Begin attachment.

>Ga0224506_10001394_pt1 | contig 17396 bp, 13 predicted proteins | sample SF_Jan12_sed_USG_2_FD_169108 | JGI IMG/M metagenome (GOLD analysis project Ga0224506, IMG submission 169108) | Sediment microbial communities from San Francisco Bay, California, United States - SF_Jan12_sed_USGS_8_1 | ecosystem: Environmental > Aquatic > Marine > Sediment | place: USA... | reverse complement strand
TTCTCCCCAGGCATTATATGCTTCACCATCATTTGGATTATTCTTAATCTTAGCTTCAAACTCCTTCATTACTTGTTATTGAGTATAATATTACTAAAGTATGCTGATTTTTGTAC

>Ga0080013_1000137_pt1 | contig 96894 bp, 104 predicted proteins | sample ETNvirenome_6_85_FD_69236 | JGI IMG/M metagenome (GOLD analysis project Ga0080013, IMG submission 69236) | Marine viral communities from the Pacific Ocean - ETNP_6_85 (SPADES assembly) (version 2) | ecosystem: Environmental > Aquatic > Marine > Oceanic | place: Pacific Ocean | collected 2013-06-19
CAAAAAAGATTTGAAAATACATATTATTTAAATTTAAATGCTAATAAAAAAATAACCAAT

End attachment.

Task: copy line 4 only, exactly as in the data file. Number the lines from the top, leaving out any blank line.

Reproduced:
CAAAAAAGATTTGAAAATACATATTATTTAAATTTAAATGCTAATAAAAAAATAACCAAT